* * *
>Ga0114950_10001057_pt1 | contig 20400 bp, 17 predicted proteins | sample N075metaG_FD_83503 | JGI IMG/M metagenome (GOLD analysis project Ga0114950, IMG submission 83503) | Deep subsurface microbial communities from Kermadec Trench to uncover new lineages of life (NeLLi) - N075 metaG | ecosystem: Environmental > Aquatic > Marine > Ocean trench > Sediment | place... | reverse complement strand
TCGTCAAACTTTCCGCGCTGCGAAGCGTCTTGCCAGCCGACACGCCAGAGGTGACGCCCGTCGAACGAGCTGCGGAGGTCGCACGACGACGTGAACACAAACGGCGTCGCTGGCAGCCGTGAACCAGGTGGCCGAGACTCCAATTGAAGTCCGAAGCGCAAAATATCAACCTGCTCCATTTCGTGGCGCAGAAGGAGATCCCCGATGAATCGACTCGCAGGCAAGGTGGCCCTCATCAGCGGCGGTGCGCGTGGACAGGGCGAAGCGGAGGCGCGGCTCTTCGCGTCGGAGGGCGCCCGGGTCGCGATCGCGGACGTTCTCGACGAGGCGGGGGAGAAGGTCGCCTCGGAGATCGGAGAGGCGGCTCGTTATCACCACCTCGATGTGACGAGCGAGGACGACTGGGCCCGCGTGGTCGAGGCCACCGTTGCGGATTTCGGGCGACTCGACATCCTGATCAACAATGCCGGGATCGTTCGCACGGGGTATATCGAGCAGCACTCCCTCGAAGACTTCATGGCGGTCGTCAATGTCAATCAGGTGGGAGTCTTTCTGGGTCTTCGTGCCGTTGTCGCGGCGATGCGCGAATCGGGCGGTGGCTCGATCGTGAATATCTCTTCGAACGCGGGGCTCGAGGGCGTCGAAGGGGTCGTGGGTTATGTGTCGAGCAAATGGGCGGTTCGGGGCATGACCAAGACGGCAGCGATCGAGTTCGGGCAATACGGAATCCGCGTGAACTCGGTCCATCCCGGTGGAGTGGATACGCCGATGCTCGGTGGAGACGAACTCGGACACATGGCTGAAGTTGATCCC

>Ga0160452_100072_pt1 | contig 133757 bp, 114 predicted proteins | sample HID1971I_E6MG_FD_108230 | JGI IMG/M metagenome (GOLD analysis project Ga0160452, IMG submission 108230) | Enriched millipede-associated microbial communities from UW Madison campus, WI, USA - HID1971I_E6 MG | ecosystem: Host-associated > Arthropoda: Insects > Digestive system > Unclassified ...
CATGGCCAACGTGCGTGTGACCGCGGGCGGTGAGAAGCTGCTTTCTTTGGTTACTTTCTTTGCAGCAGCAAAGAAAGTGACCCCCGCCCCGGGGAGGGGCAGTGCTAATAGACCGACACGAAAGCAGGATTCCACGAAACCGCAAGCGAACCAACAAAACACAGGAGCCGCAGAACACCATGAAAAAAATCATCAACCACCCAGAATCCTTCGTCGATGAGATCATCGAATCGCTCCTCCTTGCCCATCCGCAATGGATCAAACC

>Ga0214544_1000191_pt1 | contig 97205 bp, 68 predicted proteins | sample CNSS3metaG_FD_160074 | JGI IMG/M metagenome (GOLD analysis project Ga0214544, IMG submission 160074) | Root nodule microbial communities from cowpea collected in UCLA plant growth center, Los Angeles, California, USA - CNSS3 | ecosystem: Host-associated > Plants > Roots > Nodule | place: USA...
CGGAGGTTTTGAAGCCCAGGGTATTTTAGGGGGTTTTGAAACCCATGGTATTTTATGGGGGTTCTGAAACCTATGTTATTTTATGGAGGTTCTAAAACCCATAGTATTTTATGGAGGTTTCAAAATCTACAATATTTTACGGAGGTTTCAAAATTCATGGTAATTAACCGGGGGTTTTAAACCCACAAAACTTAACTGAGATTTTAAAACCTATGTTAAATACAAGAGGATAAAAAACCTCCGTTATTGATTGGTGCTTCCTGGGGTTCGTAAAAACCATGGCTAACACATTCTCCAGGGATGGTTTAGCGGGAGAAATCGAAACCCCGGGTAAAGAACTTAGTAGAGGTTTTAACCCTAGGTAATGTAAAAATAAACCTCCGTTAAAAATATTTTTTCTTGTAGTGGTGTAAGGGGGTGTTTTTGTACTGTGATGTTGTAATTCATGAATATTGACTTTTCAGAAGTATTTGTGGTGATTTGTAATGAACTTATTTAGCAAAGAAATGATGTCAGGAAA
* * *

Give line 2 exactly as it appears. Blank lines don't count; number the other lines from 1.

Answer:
TCGTCAAACTTTCCGCGCTGCGAAGCGTCTTGCCAGCCGACACGCCAGAGGTGACGCCCGTCGAACGAGCTGCGGAGGTCGCACGACGACGTGAACACAAACGGCGTCGCTGGCAGCCGTGAACCAGGTGGCCGAGACTCCAATTGAAGTCCGAAGCGCAAAATATCAACCTGCTCCATTTCGTGGCGCAGAAGGAGATCCCCGATGAATCGACTCGCAGGCAAGGTGGCCCTCATCAGCGGCGGTGCGCGTGGACAGGGCGAAGCGGAGGCGCGGCTCTTCGCGTCGGAGGGCGCCCGGGTCGCGATCGCGGACGTTCTCGACGAGGCGGGGGAGAAGGTCGCCTCGGAGATCGGAGAGGCGGCTCGTTATCACCACCTCGATGTGACGAGCGAGGACGACTGGGCCCGCGTGGTCGAGGCCACCGTTGCGGATTTCGGGCGACTCGACATCCTGATCAACAATGCCGGGATCGTTCGCACGGGGTATATCGAGCAGCACTCCCTCGAAGACTTCATGGCGGTCGTCAATGTCAATCAGGTGGGAGTCTTTCTGGGTCTTCGTGCCGTTGTCGCGGCGATGCGCGAATCGGGCGGTGGCTCGATCGTGAATATCTCTTCGAACGCGGGGCTCGAGGGCGTCGAAGGGGTCGTGGGTTATGTGTCGAGCAAATGGGCGGTTCGGGGCATGACCAAGACGGCAGCGATCGAGTTCGGGCAATACGGAATCCGCGTGAACTCGGTCCATCCCGGTGGAGTGGATACGCCGATGCTCGGTGGAGACGAACTCGGACACATGGCTGAAGTTGATCCC